Home Acura NSX The Only Way To Go Is Up With This Daydreaming Designer’s Three Story Camper Concept

The Only Way To Go Is Up With This Daydreaming Designer’s Three Story Camper Concept

The Only Way To Go Is Up With This Daydreaming Designer’s Three Story Camper Concept


With campers today, it’s more than just about overall size.

The big trick for most of them is the number of so-called ‘slide outs’ the trailer possesses. These sections of the camper electrically move out and expand the interior size of your RV significantly in certain areas, making a bigger dining area, a more expansive living room, or extra space to sleep. While a camper can’t be wider than about eight feet to be towed on a public road, all bets are off once you get to the campsite.

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This type of approach has taken an even stranger direction with some high-end concepts that also expand once you’re stationary. Once recent one Mercedes Streeter has reported on is the Romotow that rotates to create a covered ‘porch’ area.


If you can’t expand sideways, or once you do, you then have no other place to go but up. There are some campers that actually lift up, raising to form a second story. The SLRV Commander is a rugged example, or the Chinese SAIC Maxus with a raising top deck.

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Here you can watch the Commander’s second floor expand:

Such a tall design can fit into very small parking spaces, but the extra height could create a dangerous situation. There are even more challenges to such a design, like what kind of lifts you need to use, as well others that might make such an idea not worth pursuing. Certainly, you would never in a million years want to actually go a third story high unless you lack any kind of common sense.

Of course that’s what we’re gonna do. Here’s our three story, two bath, four bedroom ‘camping’ destination.


It starts out as a rather conventional, contemporary travel trailer that’s around 30-35 feet long. Once parked and set up, you have the option of popping the thing up the two stories or, better yet, up to three:

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Now, we aren’t completely stupid. To make the three floors actually work, there are a few things we need to be sure to do. Firstly, we’ll want outriggers to extend from the bottom for stability. Second, there would be nothing on the second floor that would be extremely heavy; really it would be just empty sleeping space with lightweight, fold-up partitions and air mattress on the floor (or collapsing bunks). The third floor would amount to just a sun shade roof, some railings, and optional bug screens that lower to turn this roof deck into a porch. So no third floor swimming pools or such madness.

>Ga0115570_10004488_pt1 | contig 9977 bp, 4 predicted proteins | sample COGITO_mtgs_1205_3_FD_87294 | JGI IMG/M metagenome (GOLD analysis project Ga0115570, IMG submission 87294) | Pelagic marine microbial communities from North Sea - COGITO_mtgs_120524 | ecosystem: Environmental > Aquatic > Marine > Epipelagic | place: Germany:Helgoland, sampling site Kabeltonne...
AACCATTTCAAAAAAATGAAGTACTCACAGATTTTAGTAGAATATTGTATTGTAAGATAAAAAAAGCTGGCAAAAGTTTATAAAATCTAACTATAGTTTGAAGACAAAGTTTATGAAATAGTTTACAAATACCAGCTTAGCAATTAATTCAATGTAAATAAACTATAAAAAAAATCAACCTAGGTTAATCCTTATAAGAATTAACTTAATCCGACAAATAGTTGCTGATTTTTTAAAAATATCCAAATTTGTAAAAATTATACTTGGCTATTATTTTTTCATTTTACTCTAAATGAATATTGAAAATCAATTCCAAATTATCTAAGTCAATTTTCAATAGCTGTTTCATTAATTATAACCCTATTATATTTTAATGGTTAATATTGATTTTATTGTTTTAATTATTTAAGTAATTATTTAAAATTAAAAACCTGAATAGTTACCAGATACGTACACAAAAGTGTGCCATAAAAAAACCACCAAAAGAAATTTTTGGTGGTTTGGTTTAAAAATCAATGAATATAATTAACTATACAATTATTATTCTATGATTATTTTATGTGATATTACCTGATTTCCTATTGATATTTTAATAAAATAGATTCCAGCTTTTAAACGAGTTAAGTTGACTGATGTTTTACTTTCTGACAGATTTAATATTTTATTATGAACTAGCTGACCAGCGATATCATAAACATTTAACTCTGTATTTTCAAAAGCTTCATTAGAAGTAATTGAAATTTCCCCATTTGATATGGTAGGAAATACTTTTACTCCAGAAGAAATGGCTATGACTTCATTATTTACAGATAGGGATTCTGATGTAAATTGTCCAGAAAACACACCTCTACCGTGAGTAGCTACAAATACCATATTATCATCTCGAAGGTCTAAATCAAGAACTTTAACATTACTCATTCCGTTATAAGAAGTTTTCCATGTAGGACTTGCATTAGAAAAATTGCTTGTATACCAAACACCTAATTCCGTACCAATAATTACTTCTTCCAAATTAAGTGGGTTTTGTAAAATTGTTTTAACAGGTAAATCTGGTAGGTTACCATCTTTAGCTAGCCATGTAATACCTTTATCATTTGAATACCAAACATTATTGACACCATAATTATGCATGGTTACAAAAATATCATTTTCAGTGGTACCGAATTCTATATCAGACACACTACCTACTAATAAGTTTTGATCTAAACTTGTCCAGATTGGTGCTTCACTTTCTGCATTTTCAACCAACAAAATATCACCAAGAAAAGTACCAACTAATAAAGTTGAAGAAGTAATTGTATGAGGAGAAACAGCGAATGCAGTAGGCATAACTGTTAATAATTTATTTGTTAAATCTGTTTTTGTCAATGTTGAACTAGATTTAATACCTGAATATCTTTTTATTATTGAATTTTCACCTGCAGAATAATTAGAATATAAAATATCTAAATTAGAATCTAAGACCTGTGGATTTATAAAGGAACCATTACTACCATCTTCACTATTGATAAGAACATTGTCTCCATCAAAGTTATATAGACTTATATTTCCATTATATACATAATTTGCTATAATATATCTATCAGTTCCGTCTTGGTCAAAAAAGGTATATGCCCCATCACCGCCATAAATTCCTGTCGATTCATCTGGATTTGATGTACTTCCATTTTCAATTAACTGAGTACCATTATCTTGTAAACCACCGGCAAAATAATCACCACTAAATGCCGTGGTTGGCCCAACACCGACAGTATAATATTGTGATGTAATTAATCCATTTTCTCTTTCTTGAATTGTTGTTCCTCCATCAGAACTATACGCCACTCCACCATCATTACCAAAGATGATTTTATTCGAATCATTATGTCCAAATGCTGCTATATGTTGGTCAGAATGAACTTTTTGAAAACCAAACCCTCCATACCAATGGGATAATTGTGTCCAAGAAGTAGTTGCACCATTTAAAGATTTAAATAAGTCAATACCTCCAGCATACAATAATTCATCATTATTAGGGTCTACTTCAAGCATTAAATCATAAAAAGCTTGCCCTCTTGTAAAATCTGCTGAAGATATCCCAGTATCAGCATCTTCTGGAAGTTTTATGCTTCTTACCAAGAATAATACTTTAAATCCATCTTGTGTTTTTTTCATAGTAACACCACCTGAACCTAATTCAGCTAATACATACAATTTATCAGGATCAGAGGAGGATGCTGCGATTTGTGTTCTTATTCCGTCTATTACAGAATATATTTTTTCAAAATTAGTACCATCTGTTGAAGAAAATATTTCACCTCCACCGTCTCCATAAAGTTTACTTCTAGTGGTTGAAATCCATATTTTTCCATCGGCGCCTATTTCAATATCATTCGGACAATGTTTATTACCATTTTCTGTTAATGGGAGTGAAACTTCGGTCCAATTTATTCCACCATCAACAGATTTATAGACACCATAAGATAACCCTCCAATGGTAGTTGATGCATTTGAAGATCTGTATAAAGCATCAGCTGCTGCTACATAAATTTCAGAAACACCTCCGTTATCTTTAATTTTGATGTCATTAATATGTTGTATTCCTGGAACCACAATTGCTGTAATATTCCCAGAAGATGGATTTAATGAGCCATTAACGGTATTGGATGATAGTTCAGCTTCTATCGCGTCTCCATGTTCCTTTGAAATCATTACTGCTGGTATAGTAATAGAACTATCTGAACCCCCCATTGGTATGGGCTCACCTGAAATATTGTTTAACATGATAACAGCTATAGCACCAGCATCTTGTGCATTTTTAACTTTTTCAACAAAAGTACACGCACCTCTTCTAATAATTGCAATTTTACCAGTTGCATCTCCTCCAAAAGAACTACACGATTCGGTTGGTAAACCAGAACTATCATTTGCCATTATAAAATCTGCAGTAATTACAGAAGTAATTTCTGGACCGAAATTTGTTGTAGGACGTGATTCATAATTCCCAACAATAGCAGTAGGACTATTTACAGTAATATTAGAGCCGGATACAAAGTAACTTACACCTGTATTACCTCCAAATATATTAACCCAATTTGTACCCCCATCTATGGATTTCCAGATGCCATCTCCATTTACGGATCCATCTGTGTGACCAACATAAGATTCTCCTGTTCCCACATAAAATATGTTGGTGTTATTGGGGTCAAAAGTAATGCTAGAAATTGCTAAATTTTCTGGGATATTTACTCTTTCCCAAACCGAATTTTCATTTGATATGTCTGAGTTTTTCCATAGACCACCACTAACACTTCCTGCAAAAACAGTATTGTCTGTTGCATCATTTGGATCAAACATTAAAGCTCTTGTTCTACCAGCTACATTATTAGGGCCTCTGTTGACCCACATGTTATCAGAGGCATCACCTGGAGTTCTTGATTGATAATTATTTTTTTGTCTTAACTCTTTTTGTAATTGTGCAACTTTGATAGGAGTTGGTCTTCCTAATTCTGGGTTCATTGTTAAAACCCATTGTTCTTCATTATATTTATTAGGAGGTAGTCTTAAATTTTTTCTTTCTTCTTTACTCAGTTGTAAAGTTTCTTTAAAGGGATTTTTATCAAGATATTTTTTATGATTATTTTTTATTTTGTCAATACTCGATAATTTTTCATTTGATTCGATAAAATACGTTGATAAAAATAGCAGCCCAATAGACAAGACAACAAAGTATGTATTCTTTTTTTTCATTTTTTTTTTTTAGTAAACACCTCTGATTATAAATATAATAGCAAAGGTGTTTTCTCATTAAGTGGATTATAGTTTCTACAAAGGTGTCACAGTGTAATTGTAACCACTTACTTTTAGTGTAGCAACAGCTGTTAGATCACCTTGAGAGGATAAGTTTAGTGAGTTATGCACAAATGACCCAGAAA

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We would employ slideouts on the first floor to create a large living space for what could be a whole hell of a lot of people, considering that the second floor would have three bedrooms to complement the main one on the first floor. The second bathroom is nestled in the stair area for this possibly large crowd.

Stairs for the top level would collapse when the level folds down. You’d also need a door-over-the-door so that you can get into the lower level even with the upper levels collapsed. Another trick: the air conditioning unit is a rooftop box, but to get the cool air to first floor required collapsing dryer-vent style ductwork.

Our trailer would use aluminum for construction; it looks like there is glass all around the side but a closer look reveals that all of those black rectangles aren’t windows; some are just black painted metal to blend in with the glass. Still, to be able to get twice the square footage or more compared to similar length RVs is certainly worth the heft.

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Would it blow over in strong winds? Sure. What if the ground isn’t stable enough? Could be a problem. Would it be heavy as hell? Absolutely. I never said that it made sense, but bigger is always better to many, and ain’t nobody at the campsite gonna have as much square footage as you in the same footprint as our triple decker monster.


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